Sovereignty’s Ontological Indecision: Derrida and Heidegger on the Other Line (Between the Human and the Animals)
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Sovereignty’s Ontological Indecision:
Derrida and Heidegger on the Other Line (Between the Human and the Animals)

“Humanity, bestiality”

— Carl Schmitt

The study of sovereignty, as Derrida implies, is a branch of zoology. Throughout The Beast and the Sovereign, the posthumously published lecture notes for seminars that he held between 2001 and 2003, Derrida piles up literary citations, historical references and past philosophical arguments in which sovereignty reveals its animal features. Even if a strain of denunciation runs through this archival material, Derrida’s own interest is not in siding with humanity against the beast and the sovereign: “the question is not that of sovereignty or nonsovereignty but that of the modalities of transfer and division of a sovereignty said to be indivisible—said and supposed to be indivisible but always divisible” (B&S I 291). Sovereignty, in short, is to be deconstructed.

Yet this programme behind the seminars, which establishes them in a continuity with all the other deconstructions that Derrida undertook from the 1960s onwards, might seem open to doubt on grounds that Derrida himself earlier articulated. The snag on which a deconstruction of sovereignty risks being caught is the non-deconstructibility of justice. Does the practicability of Derrida’s programme with regard to a deconstruction of sovereignty rely on a neglect of the role of justice in the definition and defense of the sovereign? More than a decade prior to the seminars, Derrida wrote: “Justice in itself, if such a thing exists, outside or beyond law, is not deconstructible” (“The Force of Law” 14). Sovereignty, if it is to be deconstructed, must therefore be stripped of its claim to justice. Particularly in its pre-modern discourses, sovereignty cannot survive the disentanglement from justice, for it is in the name of a justice irreducible to the law that sovereignty defends its suspensions of the law. The polity that acknowledges the superiority of justice to positive law is more likely to give a hearing to a monarch’s insistence that he or she not be bound by the letter of the law: the royal prerogative takes its cue from the rulelessness of justice. In the Two Treatises of Government John Locke [End Page 68] appeals to the so-called laws of nature in order to contain the threat posed by the precedent of “God-like princes” whose justice opens the way to the tyranny of their successors (347).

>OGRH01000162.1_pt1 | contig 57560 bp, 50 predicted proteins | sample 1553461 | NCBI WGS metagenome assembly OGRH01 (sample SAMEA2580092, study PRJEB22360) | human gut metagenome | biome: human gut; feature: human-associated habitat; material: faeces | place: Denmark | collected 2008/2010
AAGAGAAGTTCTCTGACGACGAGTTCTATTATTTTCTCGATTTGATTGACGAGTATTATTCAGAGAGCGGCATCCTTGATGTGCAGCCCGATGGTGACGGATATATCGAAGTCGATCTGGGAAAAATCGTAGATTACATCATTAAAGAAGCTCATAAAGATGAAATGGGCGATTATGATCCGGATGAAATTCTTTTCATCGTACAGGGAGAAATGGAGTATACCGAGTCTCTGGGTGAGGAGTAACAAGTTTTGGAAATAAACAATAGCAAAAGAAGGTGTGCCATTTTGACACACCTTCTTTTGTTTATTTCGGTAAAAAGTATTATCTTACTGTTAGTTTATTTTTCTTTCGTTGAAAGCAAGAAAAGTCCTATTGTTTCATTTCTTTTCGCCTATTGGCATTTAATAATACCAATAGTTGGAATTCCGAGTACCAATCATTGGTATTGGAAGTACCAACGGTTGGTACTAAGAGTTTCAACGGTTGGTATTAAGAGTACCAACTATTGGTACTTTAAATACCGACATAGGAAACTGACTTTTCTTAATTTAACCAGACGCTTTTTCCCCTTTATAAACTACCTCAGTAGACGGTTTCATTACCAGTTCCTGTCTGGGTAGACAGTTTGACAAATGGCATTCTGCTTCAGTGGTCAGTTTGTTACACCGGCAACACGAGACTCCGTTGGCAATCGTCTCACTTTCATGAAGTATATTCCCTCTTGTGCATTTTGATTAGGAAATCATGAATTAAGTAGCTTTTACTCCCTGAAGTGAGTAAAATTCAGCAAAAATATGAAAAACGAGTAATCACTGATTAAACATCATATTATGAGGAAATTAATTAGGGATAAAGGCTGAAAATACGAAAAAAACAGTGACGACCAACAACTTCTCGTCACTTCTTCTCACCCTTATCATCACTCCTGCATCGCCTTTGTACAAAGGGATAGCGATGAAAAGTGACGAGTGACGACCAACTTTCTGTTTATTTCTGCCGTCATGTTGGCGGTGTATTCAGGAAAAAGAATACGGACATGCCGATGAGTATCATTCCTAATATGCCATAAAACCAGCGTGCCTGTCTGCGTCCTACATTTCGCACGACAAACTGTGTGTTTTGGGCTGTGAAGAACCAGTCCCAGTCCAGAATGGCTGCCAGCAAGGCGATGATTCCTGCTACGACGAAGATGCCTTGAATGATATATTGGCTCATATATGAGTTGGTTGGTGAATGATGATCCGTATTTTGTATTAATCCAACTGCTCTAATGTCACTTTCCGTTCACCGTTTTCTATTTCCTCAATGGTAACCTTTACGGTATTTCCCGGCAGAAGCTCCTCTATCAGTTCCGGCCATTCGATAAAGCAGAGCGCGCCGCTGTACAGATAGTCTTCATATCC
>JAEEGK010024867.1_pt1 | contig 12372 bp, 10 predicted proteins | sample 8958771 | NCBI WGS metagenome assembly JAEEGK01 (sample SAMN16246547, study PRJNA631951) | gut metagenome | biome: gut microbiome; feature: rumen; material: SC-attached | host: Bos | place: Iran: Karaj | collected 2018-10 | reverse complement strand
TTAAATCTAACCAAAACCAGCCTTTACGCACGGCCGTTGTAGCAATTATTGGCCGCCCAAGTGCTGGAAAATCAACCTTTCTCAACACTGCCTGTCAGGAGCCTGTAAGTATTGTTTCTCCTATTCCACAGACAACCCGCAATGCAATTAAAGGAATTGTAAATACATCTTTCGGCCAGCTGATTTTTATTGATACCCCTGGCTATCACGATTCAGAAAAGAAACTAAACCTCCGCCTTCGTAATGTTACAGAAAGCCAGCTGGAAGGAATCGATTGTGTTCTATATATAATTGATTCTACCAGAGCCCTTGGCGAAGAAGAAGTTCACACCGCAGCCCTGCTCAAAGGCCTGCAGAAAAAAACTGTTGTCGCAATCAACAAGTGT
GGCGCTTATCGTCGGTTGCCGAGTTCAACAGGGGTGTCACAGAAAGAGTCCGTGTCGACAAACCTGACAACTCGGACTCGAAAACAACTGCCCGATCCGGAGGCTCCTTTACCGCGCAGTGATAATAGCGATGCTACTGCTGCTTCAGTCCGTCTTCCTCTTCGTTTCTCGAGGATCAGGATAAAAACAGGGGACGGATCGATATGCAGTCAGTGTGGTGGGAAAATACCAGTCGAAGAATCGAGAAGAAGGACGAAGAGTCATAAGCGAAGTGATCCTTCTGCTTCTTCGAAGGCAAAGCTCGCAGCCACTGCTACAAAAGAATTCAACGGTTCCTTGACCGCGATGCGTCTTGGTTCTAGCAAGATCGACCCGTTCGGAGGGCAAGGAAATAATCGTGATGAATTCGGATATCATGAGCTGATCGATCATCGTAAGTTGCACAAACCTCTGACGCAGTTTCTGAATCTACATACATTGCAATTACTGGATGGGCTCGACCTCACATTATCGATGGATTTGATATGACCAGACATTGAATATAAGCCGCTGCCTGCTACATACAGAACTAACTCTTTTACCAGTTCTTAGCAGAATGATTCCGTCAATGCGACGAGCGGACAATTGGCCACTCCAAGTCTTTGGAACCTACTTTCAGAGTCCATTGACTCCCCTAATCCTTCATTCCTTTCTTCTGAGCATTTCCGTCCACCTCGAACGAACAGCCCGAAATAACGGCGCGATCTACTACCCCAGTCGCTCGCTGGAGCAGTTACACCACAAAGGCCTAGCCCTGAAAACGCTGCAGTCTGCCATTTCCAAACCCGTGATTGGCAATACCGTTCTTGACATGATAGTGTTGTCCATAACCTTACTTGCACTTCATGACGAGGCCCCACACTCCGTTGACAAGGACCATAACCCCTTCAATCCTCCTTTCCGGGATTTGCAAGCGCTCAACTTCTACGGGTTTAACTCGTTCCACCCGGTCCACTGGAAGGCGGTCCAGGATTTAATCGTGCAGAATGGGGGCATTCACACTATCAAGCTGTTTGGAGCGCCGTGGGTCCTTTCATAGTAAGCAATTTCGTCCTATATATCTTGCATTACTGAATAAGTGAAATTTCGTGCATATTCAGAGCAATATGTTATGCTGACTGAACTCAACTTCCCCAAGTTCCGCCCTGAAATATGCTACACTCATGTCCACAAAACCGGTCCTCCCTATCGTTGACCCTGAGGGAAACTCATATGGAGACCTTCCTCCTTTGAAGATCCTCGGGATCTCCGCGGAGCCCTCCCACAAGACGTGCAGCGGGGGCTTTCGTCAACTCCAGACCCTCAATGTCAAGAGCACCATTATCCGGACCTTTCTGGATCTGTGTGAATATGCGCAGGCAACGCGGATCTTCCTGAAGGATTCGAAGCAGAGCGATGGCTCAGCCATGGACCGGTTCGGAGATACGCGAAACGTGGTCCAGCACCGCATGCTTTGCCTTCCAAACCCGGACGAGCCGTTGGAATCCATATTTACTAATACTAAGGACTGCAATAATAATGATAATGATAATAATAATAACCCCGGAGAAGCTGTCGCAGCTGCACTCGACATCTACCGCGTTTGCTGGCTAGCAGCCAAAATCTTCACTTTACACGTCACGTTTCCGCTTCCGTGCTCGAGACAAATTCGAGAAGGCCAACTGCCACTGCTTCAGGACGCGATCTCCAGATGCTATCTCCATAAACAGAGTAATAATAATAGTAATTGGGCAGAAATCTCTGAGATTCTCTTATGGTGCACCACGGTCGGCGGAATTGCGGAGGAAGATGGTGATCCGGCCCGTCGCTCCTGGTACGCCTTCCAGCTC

Notwithstanding Derrida’s recourse to early modern figurations of the bestiality of the sovereign, it would nevertheless be wrong to overestimate the difficulty of deconstructing sovereignty. This is because in its contemporary form sovereignty by and large does without the authorizing invocation of a higher justice. Sovereignty in the present day has rendered itself vulnerable to deconstruction. The bestiality of the early modern tyrant—all the more conspicuous for being contrasted with the angelic character of the just ruler—persists as a trait of sovereignty in the exceptionalism by which it relates to human community; according to Derrida, every sovereign state is, as such, a rogue state.1 The front on which a deconstruction of sovereignty can proceed is the question of its unity or totalizability and its operative inclusions and exclusions. Popular sovereignty, with its shift from the supralegal justice of the monarch to the comprehensiveness of the notional people of the state, aspires to closure, and hence invites that critique of the professedly self-identical and integral which Derrida, following Heidegger, pursues. The deconstruction of modern sovereignty is thus an heir to Heidegger’s Destruktion of the modern subject. In both cases, ascriptions of totality presuppose an obliviousness to an originary ecstasis, contamination and exposure—the line that is drawn around the sovereign no less than around the subject is a site of contestation.

That sovereignty is not to be simply relegated to the lumber-room of political history is because the concept neither lends itself to easy excision nor shows itself, on analysis, to justify unequivocal rejection. The anti-monarchical propaganda that again and again over the centuries portrayed heads of state as wolves preying upon the flocks mistakenly entrusted to their care was not, according to Derrida, merely playing with metaphors to mobilize against...